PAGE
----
Clinton Says Death Penalty Racially Inequitable, Applied Too Frequently
During a campaign stop at St. Anselm College in Manchester Wednesday, Hillary Clinton weighed in on the death penalty – something she hadn’t yet addressed during the 2016 campaign.
When asked by a member of the audience at the “Politics and Eggs” event, Clinton said in many states the death penalty is applied too frequently and in a racially inequitable way but said she does not support banning it.
“I do not favor abolishing it, however, because I think there are certain egregious cases that still deserve the consideration of the death penalty, but I’d like to see those be limited and rare,” Clinton said.
Clinton is the only candidate in the Democratic field who supports the death penalty. After Clinton's remarks, Democratic candidate Martin O'Malley, who abolished the death penalty as governor of Maryland, issued a statement saying, "The death penalty is racially-biased, ineffective deterrent to crime, and we must abolish it."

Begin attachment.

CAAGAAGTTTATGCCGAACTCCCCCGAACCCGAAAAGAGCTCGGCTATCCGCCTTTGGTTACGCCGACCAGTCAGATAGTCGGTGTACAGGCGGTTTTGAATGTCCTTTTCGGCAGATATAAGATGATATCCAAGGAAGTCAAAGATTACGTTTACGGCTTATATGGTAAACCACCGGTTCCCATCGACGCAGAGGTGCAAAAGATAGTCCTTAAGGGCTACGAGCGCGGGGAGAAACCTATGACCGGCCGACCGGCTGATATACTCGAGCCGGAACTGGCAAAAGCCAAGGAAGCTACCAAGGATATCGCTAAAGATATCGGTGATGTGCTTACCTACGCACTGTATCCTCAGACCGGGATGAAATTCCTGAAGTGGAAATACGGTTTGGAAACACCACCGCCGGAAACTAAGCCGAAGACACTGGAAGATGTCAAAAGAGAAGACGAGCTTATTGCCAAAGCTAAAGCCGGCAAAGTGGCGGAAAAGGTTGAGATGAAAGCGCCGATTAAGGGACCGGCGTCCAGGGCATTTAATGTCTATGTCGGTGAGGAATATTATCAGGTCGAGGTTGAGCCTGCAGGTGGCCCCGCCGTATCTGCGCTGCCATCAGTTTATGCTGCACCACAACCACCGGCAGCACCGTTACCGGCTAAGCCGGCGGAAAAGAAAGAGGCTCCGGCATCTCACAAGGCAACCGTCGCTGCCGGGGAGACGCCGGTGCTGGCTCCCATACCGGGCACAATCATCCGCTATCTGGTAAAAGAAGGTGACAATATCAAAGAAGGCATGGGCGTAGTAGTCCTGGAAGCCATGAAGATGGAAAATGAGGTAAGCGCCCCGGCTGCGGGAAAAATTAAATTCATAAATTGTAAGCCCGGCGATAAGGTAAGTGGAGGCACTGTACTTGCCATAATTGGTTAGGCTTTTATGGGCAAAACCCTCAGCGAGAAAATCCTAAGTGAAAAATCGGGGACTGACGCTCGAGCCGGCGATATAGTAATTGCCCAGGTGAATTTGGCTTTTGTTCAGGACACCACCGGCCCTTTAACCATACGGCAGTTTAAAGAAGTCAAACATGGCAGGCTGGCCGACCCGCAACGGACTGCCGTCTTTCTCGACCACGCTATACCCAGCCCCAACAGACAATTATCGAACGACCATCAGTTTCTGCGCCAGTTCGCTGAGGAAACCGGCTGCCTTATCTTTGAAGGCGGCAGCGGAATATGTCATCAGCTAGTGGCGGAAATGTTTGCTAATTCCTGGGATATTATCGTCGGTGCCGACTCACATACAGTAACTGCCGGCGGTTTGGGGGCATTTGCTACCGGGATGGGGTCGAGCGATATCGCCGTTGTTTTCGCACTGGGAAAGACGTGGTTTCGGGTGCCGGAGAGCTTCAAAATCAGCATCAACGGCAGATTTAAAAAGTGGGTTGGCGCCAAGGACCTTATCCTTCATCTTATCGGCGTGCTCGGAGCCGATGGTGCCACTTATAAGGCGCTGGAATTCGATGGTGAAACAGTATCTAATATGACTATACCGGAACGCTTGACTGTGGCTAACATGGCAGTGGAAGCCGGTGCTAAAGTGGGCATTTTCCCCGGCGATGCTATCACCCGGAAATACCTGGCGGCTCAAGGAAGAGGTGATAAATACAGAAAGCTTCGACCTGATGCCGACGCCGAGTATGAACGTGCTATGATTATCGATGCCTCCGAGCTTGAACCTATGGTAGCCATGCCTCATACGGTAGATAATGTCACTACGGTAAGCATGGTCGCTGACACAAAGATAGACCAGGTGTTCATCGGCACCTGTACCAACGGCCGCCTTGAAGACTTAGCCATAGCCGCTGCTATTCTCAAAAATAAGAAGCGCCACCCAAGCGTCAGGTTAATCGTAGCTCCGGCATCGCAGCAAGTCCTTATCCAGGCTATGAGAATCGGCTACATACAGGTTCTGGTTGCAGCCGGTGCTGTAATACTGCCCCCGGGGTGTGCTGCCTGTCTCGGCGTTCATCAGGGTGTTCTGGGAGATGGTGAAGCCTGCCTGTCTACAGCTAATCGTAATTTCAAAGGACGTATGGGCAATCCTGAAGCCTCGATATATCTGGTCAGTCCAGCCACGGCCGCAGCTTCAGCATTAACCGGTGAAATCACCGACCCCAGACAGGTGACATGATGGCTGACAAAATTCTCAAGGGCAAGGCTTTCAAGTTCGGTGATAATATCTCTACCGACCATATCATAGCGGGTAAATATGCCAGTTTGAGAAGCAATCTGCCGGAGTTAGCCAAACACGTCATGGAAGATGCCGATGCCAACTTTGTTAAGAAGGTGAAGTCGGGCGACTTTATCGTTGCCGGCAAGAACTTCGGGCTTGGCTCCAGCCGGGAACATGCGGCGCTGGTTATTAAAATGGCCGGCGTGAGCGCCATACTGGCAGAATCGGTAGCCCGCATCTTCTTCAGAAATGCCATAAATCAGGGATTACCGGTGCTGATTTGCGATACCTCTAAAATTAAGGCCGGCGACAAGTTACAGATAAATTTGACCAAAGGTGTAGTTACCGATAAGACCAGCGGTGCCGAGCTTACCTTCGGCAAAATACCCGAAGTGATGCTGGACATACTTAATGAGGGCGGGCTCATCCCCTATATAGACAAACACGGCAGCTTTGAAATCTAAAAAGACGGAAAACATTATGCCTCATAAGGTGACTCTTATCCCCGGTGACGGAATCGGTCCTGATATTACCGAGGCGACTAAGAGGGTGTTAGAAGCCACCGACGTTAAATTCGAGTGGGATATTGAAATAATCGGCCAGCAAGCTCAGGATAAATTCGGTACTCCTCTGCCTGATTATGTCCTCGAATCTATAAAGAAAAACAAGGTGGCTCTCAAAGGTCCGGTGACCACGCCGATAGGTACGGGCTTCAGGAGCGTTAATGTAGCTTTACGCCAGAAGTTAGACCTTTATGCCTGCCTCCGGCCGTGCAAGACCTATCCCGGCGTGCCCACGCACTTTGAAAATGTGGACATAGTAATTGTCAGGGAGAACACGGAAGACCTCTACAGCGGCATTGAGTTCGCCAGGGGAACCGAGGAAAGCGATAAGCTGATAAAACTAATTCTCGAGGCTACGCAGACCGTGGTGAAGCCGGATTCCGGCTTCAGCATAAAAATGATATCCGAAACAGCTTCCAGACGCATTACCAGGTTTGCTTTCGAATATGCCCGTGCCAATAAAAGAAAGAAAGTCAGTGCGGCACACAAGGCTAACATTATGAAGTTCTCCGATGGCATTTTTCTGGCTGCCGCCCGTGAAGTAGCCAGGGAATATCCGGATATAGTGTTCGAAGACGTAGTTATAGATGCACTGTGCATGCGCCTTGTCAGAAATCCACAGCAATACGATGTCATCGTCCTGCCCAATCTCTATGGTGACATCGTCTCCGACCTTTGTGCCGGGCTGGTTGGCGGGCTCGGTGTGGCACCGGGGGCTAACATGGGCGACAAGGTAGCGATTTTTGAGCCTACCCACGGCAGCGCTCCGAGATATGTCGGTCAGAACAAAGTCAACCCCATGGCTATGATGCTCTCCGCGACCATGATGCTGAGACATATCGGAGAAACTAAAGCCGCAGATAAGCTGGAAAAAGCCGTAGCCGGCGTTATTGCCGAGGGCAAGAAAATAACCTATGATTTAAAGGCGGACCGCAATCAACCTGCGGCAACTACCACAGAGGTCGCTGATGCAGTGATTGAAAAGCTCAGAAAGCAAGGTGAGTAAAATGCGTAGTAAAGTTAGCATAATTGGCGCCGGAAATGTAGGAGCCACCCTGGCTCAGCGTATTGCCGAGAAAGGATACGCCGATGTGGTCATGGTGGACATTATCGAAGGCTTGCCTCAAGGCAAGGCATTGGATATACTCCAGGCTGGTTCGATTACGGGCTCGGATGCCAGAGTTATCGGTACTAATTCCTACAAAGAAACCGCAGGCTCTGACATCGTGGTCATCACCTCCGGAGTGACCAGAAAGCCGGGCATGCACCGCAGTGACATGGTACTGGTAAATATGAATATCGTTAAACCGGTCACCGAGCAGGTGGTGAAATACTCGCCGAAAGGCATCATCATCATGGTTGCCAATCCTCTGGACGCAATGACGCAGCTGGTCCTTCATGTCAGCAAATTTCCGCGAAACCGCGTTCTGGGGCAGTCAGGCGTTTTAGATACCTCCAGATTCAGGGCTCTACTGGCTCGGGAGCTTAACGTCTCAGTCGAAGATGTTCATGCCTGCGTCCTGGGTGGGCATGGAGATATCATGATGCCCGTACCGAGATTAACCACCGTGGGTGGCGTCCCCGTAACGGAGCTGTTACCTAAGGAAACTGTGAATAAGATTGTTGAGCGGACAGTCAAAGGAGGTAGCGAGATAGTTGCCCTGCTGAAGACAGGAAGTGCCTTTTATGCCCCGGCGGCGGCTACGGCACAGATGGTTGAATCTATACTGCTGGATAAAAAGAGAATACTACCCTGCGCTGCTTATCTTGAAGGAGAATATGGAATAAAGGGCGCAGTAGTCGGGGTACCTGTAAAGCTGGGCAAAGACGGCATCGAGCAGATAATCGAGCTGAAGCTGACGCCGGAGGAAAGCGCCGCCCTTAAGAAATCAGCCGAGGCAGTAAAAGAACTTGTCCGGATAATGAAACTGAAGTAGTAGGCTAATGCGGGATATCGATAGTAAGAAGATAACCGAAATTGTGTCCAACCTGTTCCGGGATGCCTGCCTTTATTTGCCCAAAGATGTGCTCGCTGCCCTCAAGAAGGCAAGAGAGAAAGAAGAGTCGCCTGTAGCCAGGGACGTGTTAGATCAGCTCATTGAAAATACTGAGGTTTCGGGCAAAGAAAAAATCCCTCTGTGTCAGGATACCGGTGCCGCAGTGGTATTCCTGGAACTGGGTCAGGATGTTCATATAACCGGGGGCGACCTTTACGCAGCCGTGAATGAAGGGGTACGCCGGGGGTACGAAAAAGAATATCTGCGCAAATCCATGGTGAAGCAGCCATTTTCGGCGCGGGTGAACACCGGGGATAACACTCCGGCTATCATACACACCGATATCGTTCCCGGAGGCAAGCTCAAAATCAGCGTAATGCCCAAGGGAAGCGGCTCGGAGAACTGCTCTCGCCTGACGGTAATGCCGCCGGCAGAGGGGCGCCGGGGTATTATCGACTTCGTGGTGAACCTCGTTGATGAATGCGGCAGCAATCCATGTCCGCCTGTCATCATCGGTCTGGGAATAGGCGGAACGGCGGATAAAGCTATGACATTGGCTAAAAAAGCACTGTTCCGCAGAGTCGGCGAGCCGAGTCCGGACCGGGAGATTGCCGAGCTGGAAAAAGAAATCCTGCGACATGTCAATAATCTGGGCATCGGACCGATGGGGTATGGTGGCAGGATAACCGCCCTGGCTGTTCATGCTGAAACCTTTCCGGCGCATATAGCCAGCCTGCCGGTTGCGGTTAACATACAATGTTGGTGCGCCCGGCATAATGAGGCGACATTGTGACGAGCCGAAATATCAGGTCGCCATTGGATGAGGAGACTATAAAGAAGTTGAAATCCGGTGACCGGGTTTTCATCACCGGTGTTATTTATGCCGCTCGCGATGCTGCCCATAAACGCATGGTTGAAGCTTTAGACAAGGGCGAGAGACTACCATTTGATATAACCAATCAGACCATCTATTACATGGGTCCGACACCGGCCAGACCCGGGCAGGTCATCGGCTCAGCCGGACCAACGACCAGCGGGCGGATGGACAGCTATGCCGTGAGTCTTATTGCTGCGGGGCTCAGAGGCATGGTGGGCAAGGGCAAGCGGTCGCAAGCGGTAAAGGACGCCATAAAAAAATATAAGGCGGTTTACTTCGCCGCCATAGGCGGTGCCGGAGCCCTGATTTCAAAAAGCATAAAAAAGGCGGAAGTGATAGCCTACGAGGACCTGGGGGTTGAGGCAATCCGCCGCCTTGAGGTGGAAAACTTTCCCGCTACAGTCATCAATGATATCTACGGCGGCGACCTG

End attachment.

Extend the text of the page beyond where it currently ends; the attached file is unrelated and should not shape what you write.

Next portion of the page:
Clinton also told the crowd that if elected president, the first bill she would send to Congress would be focused on economic equity.
“So it will include, whether it’s raising the minimum wage, tougher enforcement on equal pay for equal work or cracking down on abuses of the tax system that favors the wealthy,” she said.
Clinton will also campaign in Bartlett, Berlin and Littleton this week.